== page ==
Sen. Chuck Schumer joined the many many politicos who made their way to Al Sharpton’s House of Justice for a Martin Luther King tribute today, and he used the pulpit to make the connection between the legacy of Dr. King and the shooting in Arizona last weekend.
Schumer noted that the nation’s first gun control legislation–the Gun Control Act of 1968–came about in the wake of the assassination of King and Robert F. Kennedy, and he said that that law should have kept Jared Laughner from being able to legally obtain a gun.
And Schumer took to the Constitution to answer his colleagues across the aisle.
“We understand those from the southern and western states, they say the Constitution contains a right to bear arms. They are correct. We can’t change that, nor would we want to. But no amendment is absolute,” he said. “The first amendment is not absolute. You are not allowed to scream fire in a crowded theater. You are not allowed to libel someone…You are not allowed to sell pornography to children. The Second Amendment is not absolute either. There is nothing wrong with putting reasonable limits on guns.”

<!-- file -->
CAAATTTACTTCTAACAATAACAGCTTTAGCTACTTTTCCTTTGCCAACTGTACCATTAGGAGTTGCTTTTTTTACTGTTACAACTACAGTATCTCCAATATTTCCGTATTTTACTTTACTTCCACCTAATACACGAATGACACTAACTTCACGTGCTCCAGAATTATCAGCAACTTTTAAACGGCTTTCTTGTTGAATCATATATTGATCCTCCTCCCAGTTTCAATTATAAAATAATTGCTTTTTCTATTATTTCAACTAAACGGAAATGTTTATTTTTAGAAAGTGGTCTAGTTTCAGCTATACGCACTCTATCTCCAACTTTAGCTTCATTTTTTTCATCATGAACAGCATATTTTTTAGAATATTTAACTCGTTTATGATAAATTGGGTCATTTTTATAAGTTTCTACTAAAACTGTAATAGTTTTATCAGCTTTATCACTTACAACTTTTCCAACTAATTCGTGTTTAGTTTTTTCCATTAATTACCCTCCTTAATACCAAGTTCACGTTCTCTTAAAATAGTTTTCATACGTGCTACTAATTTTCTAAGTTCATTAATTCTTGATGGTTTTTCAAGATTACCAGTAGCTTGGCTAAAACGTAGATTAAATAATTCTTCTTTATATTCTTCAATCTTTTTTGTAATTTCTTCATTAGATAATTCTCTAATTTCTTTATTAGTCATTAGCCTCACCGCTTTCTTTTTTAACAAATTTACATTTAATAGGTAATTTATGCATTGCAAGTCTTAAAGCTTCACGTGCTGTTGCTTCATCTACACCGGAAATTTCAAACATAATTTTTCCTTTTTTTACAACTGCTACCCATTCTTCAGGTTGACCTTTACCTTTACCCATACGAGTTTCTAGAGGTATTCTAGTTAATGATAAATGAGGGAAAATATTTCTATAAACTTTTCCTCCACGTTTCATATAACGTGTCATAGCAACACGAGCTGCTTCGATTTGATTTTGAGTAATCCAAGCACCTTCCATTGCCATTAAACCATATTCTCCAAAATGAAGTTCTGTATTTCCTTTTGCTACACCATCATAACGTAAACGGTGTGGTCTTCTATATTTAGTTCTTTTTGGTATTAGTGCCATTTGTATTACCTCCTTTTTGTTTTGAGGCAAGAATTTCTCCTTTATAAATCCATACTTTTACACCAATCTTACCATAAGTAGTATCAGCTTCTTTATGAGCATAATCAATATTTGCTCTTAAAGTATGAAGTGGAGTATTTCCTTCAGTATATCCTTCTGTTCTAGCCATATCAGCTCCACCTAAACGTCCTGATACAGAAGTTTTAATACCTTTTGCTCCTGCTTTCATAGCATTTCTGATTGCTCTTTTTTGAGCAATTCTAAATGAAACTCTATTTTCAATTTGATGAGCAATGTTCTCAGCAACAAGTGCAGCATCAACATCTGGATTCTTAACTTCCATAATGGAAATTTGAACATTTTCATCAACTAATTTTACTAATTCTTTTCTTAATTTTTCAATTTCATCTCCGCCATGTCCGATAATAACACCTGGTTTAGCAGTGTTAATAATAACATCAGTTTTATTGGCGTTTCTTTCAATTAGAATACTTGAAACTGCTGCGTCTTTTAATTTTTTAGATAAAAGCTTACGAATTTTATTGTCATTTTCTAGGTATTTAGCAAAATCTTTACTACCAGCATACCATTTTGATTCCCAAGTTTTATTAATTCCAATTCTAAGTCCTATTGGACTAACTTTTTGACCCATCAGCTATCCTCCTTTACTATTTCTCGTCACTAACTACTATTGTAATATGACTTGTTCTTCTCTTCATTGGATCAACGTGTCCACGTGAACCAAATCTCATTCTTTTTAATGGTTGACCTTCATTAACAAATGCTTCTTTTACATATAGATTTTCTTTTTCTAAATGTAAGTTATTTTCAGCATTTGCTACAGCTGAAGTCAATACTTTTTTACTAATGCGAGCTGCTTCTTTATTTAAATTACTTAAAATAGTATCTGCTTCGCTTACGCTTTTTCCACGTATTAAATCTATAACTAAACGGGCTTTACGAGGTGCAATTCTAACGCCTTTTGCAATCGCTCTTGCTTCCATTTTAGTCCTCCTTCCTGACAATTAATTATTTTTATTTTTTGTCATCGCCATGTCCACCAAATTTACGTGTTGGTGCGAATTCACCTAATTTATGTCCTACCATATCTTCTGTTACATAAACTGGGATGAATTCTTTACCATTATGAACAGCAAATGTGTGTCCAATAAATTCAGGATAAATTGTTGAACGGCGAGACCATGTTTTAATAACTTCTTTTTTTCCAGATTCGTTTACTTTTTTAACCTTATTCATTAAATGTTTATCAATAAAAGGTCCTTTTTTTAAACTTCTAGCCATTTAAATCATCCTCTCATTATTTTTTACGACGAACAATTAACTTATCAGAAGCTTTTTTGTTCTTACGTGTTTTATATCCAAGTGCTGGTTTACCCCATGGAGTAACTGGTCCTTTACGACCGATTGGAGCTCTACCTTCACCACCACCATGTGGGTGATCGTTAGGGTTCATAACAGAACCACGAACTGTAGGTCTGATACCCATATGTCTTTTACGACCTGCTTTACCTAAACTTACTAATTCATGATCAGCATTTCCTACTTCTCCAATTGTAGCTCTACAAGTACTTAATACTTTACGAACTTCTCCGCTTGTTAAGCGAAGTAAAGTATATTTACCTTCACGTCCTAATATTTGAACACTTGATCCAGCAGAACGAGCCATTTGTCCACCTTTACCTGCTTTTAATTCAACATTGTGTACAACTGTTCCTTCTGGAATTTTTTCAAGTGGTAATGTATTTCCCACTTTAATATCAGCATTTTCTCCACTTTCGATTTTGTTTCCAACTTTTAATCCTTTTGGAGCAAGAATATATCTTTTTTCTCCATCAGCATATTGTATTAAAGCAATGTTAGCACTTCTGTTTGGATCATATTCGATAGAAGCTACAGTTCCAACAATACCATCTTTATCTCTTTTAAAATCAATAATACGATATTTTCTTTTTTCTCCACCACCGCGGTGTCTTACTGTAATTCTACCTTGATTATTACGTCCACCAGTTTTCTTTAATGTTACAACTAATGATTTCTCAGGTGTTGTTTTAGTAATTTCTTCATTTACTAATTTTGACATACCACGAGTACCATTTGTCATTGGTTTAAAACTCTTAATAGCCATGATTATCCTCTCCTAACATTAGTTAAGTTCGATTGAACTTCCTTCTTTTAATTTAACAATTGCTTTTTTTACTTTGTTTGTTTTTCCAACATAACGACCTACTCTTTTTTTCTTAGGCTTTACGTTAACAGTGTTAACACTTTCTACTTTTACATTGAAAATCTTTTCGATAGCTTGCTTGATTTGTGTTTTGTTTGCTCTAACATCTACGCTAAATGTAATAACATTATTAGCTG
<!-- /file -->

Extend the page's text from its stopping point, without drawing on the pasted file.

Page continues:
Schumer reiterated his call for greater information sharing between the Army and the FBI and said the Assault Weapons Ban–which he co-authored while in the House–had saved thousands of lives.
“We have many things to do on Dr. King’s Day, and one of them is to get the guns away from people who shouldn’t have them once and for all so that our communities and our children can be a whole lot safer than they are today,” Schumer said, adding, “One of the things I pledge to you is to do everything I can to see that that happens using the position that I have in the Senate.”
But despite Schumer’s leading the charge in Harlem, he seems aware that putting any limits on guns is not likely now. On Sunday he said on “Meet the Press,” “Let’s be honest here–there haven’t been the votes in the Congress for gun control.”